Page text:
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PRATT & WHITNEY BEGINS WORK ON IMPROVED RL10 ROCKET ENGINE FOR ATLAS VEHICLE

 PRATT & WHITNEY BEGINS WORK ON IMPROVED
 RL10 ROCKET ENGINE FOR ATLAS VEHICLE
 WEST PALM BEACH, Fla., June 22 /PRNewswire/ -- Pratt & Whitney (P&W) announced today it is working on an improved RL10 rocket engine for General Dynamics' Atlas family of space vehicles.
 The improved RL10 rocket engine, designated the RL10A-4-1, is based on the recently flight-qualified RL10A-4. The RL10A-4-1 will provide 22,300 pounds of thrust, a gain of 1,500 pounds over the previous model, to meet customer requirements for a larger and more capable spacecraft for the 1990s. General Dynamics' Commercial Launch Services announced a goal last month to increase the performance of its Atlas launch vehicle family by 8 percent.
 "We anticipated this RL10 performance growth requirement and incorporated it into the RL10A-4 design capability. We also demonstrated 22,000 pounds of thrust during development testing," said Jim Brown, P&W's program manager for the RL10. "By designing the higher thrust capability into the RL10's baseline, we can enhance performance without compromising durability."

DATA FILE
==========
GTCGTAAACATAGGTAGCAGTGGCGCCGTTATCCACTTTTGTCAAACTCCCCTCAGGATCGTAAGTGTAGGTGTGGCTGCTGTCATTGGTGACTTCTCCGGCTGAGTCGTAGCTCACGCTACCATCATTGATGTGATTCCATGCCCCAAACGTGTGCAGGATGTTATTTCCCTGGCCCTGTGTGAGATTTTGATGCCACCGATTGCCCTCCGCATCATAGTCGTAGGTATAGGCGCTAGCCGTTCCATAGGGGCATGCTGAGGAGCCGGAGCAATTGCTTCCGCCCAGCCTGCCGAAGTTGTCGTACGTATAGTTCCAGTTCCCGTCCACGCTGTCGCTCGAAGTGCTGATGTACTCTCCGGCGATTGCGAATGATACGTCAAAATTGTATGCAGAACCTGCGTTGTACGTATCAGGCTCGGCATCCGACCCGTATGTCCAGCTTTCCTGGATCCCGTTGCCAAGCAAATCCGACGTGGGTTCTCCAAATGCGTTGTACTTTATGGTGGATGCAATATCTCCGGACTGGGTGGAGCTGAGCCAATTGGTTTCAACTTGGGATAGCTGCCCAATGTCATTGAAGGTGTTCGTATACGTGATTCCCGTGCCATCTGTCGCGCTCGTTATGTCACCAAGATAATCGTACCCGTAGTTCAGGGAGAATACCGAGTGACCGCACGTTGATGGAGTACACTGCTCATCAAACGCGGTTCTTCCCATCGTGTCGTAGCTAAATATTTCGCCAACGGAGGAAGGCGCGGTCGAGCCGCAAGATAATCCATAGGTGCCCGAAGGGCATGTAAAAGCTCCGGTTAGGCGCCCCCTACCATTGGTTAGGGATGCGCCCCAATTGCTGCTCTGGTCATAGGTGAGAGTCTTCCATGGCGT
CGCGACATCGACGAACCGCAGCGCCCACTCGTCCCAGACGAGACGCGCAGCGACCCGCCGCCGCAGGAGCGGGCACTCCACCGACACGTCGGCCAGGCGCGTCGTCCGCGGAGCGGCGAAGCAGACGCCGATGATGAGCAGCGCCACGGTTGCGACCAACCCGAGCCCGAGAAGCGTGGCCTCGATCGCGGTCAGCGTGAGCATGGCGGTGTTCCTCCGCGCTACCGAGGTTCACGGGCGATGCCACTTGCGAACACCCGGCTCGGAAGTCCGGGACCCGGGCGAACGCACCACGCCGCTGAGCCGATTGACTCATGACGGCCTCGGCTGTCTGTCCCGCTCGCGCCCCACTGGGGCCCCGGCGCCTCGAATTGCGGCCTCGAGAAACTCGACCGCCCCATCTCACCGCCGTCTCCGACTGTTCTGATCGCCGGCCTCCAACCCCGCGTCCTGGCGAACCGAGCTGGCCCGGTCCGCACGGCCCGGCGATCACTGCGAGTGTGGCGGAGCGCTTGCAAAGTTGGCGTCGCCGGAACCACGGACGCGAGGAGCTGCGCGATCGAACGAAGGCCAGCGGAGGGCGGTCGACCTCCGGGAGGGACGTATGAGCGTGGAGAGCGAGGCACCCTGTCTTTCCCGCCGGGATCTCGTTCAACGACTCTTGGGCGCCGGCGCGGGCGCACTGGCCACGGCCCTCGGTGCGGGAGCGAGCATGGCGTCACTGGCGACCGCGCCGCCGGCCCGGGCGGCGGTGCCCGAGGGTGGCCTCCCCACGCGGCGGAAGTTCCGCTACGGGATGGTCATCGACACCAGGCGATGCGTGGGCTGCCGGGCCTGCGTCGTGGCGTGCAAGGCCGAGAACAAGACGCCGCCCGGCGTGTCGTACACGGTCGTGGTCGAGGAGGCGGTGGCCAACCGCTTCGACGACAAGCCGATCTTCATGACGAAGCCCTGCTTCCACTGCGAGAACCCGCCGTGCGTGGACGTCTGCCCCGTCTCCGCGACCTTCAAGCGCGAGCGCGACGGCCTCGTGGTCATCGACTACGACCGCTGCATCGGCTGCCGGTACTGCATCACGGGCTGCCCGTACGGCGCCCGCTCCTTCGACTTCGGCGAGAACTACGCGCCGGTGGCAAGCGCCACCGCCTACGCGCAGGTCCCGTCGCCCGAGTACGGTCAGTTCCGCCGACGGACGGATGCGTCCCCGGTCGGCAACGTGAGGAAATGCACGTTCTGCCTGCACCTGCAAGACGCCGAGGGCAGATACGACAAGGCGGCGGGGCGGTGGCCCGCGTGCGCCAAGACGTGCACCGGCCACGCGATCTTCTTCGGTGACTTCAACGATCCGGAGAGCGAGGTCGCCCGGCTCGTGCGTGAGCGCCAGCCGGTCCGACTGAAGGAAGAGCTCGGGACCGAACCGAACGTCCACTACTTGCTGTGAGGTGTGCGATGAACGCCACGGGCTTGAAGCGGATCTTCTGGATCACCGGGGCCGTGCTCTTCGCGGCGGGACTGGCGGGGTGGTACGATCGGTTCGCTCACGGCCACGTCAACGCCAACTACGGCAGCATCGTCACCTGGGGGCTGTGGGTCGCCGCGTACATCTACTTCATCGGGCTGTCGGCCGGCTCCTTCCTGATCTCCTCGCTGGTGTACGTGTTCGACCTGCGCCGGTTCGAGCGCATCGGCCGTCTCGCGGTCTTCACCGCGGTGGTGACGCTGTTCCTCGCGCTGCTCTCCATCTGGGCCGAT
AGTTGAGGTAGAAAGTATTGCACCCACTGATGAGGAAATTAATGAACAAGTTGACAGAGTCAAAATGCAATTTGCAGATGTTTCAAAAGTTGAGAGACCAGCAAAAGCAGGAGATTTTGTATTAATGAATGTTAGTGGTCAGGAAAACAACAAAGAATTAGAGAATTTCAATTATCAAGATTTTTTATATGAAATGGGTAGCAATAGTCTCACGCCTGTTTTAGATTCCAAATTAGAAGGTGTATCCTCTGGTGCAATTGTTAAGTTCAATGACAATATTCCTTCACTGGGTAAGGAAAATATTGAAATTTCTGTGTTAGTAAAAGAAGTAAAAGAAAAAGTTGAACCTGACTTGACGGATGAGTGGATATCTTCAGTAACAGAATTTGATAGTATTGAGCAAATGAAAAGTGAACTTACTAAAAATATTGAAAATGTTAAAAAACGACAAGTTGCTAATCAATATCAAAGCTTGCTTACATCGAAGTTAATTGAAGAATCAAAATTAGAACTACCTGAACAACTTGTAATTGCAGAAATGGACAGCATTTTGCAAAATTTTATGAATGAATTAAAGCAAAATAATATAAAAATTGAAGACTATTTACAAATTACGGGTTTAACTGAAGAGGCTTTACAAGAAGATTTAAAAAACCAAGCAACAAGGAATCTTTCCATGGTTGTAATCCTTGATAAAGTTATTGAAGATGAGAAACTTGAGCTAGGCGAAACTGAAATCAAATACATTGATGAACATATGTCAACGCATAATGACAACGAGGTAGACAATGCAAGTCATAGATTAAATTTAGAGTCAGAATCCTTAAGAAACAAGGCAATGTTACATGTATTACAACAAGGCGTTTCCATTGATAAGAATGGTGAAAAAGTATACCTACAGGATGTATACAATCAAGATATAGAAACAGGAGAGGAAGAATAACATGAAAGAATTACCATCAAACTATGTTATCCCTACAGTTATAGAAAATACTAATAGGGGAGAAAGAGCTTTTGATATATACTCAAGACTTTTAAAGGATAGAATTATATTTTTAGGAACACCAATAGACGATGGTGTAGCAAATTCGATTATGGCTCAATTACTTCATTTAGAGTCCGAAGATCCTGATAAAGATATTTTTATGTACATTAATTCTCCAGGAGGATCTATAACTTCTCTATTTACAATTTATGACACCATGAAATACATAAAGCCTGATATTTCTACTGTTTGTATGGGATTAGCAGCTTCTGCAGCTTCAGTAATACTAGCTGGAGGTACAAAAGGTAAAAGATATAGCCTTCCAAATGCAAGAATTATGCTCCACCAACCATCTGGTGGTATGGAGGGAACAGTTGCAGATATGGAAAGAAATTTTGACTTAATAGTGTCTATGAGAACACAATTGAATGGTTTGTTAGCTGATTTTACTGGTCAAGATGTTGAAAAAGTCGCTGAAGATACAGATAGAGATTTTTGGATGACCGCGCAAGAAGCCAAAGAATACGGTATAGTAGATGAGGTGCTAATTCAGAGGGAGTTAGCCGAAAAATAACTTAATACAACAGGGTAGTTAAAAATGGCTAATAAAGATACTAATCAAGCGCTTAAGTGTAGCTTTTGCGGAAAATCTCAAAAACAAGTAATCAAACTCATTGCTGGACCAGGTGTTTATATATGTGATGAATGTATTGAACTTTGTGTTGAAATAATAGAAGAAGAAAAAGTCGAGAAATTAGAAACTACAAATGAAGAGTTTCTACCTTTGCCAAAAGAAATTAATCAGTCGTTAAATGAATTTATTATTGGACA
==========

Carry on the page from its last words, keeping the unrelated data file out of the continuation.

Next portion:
Pratt & Whitney also plans to increase in engine's vacuum specific impulse (ISP) -- fuel efficiency -- by using an improved design injector.
 The RL10A-4-1, which will power the Centaur upper-stage of the Atlas rocket, is to be developed and manufactured at P&W's West Palm Beach facility.
 Certification of the RL10A-4-1 is expected in late 1992, with production deliveries to General Dynamics early next year. The improved engine will be offered as part of a Block 1 enhancement package by General Dynamics for its Atlas IIA series of vehicles.
 The first flight of the RL10A-4 was successfully completed on June 9, 1992. The engine powered the Centaur upper-stage of the Atlas IIA launch vehicle, designated AC105. The vehicle placed an Intelsat K communication satellite into geosynchronous transfer orbit. The satellite will provide communications for this summer's Olympic games in Barcelona, Spain.
 The RL10, the world's first liquid hydrogen-fueled rocket engine, was developed by P&W for NASA. The engine became operational aboard the Centaur rocket in the mid-1960s. To date, 188 RL10s have helped launch an array of the nation's most sophisticated communications satellites and unmanned spacecraft to explore the outer reaches of the solar system.
 Pratt & Whitney Government Engines & Space Propulsion designs, develops and supports space propulsion systems and military jet engines. The operating unit, headquartered in West Palm Beach, includes Chemical Systems Division of San Jose, Calif., and USBI Inc., with facilities in Florida, Alabama and Louisiana. Pratt & Whitney is a unit of United Technologies Corporation based in Hartford, Conn.
 -0- 6/22/92
 /CONTACT: Patrick Louden of Pratt & Whitney, 407-796-6793/ CO: Pratt & Whitney ST: Florida IN: ARO SU: PDT


JB-JJ -- FL015 -- 2614 06/22/92 17:57 EDT
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Publication:PR Newswire
Date:Jun 22, 1992
Words:445
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